Bankers should be aware of current and impending cybersecurity and privacy regulations.
Expect major changes in the coming months.
The use of disparate impact has been curtailed by the Supreme Court but the CFPB has not acknowledged those holdings.
After a two-year COVID interruption, Texas bankers made the trek to Washington, D.C. and visited with congressional members and staff on key priorities related to the banking industry.
President Biden’s appointees in a number of agencies have talked about the need for action on climate change and the goal of maximizing diversity, equity and inclusion.
For the last 88 years it has functioned independently with the chair setting the agenda for each meeting. That has all changed.
TBA's engagement strategy matured in 2021 and we were able to influence the legislation. This was a good exercise and perhaps a preview of what’s in store for Texas bankers in 2022. A significant political year lies ahead.
The new office will further promote private sector investments in low- and moderate-income communities and expand collaboration with mission-driven banks.
Community banks will be next in line to produce this type of data for their federal regulators.
On Sept. 1, the bureau published a 918-page notice of proposed rulemaking for Section 1071 of the Dodd-Frank Act.
The pressure will be on regulators to accomplish what the legislative branch could not.
Texas bankers remember the focus put on fair lending examinations during the Obama era.
Regulations are nothing new to financial organizations. In fact, the consensus is whether it’s a traditional bank or a modern fintech startup, they are among the most heavily regulated businesses already — and have been for some time.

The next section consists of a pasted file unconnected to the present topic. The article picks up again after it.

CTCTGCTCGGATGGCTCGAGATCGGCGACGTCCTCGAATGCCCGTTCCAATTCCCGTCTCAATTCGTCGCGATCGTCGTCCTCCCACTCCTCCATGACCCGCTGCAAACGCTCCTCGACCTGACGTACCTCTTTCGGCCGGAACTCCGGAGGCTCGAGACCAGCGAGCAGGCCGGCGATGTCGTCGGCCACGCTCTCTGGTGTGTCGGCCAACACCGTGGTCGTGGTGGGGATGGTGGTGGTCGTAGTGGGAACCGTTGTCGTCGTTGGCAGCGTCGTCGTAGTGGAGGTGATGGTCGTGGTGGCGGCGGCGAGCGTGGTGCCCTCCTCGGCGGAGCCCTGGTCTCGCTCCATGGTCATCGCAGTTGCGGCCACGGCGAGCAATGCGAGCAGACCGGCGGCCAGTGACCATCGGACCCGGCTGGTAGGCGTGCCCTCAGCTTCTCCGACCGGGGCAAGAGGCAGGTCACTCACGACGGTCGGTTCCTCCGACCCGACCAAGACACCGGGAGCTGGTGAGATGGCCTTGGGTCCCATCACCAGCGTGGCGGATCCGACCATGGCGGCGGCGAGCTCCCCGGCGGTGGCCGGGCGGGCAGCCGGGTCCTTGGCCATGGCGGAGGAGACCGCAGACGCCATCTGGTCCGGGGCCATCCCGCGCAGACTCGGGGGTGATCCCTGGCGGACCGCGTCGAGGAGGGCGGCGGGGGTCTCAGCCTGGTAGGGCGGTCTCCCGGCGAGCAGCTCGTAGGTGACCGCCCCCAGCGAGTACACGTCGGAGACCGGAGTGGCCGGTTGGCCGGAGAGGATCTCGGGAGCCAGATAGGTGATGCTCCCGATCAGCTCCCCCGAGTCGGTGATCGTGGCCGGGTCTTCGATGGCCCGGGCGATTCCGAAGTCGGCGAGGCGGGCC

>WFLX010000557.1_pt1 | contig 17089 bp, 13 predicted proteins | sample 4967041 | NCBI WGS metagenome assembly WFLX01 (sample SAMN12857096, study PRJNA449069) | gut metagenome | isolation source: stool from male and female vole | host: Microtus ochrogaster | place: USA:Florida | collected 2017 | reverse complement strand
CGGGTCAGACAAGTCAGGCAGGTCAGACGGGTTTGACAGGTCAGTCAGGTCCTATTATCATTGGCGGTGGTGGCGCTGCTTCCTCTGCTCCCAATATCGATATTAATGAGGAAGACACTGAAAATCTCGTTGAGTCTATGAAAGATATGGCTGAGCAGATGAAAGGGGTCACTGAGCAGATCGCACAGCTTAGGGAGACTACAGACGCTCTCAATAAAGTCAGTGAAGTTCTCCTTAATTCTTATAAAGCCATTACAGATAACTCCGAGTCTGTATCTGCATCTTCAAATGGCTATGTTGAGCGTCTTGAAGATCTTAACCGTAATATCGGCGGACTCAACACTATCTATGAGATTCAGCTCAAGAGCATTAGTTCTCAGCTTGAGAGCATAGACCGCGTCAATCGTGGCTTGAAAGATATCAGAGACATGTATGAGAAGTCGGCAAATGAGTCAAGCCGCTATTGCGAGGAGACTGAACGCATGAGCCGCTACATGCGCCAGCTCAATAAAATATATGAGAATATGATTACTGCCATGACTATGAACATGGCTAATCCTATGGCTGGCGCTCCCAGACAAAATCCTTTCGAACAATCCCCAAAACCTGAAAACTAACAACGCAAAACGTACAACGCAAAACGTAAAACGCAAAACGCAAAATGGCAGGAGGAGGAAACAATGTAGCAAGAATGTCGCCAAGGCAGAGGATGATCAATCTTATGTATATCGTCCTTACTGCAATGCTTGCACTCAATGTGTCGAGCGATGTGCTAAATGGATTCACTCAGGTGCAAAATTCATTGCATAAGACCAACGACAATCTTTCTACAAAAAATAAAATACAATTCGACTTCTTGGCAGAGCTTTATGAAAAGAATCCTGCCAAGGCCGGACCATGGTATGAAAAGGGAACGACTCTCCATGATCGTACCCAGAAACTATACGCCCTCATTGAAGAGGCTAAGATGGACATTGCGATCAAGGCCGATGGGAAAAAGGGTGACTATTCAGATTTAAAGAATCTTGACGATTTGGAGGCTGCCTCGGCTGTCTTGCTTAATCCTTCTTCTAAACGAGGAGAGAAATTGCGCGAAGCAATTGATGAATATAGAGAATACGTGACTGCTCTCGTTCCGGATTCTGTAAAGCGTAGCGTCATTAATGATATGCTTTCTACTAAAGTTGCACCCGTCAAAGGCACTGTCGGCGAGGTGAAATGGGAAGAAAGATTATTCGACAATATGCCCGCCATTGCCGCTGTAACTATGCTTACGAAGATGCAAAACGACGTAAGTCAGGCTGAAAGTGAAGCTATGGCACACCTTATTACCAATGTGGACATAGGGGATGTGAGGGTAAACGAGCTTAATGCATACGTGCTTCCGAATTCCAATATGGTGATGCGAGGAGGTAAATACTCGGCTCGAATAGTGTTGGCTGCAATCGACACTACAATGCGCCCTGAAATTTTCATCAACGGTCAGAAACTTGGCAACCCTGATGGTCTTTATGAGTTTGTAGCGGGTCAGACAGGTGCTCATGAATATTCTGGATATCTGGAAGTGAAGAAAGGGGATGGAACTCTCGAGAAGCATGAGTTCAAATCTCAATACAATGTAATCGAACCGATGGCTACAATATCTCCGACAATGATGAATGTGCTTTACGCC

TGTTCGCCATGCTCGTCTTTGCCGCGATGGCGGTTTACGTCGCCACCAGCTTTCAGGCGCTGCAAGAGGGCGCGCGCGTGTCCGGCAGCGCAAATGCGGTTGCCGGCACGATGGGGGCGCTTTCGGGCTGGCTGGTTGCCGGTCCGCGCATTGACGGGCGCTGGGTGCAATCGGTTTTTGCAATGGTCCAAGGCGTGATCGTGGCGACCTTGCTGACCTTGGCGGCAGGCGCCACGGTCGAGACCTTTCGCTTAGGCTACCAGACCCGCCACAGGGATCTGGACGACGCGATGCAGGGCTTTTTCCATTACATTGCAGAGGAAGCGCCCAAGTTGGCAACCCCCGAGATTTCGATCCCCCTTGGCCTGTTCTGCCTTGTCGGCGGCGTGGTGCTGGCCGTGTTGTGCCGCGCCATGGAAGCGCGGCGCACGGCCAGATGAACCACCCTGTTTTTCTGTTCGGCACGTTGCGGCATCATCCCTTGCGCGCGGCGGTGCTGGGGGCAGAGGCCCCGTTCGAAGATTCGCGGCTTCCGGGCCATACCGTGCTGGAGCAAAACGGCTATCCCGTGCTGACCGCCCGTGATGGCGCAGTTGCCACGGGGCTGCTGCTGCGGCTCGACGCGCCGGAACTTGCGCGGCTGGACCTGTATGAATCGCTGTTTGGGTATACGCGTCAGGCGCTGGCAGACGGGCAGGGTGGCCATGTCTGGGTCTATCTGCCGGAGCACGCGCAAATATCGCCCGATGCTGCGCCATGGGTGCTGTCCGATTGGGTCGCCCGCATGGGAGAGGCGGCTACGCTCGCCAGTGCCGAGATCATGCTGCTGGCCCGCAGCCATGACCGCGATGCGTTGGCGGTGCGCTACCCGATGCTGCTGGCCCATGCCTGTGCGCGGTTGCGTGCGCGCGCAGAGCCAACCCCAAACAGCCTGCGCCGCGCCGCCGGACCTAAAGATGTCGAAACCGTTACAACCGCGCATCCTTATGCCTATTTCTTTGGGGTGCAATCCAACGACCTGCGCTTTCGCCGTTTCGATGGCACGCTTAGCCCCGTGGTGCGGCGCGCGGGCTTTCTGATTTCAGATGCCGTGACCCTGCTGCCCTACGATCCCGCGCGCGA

To pay for the infrastructure bill, Biden is proposing increases in corporate taxes, income taxes and taxes on capital gains.
Was the 87th Regular Session as different as we thought it would be?
Six months into his administration, Biden has veered toward the hard left and is getting accolades from the same progressives who were skeptical of his leadership.
Conventional wisdom and the pundits predicted that the 87th Regular Session would be a low bill session. With more than 7,001 bills filed to date, the pundits have been proven wrong.
In addition to dealing with the pandemic, President Biden has two other policy goals he campaigned on: the need for greater diversity, equity and inclusion in all aspects of American life and the fight against climate change.
President Biden, federal agencies and Congressional allies will propose a number of challenges to Texas banking.
With Democrats running the executive branch and both houses of Congress, the momentum is with the progressive left. New Yorker Chuck Schumer will be the new Senate Majority Leader and Democrats will chair all committees.
Just when we thought we had survived the worst of the Dodd-Frank Act, the CFPB has released an outline of various proposals to create a HMDA-like regime for small business lending.
Despite logistical concerns and operational challenges, 87th Legislature set to tackle budget, redistricting, criminal justice reform and other priorities
From the perspective of community bankers, gridlock is a good thing. The unknown is how far left the federal banking agencies will go but I anticipate that many actions will be challenged in the courts.
Will Congress do anything to help small businesses? There is currently a standoff on another round of COVID spending. Most likely, it will depend on which party wins the presidency and which party controls the Senate.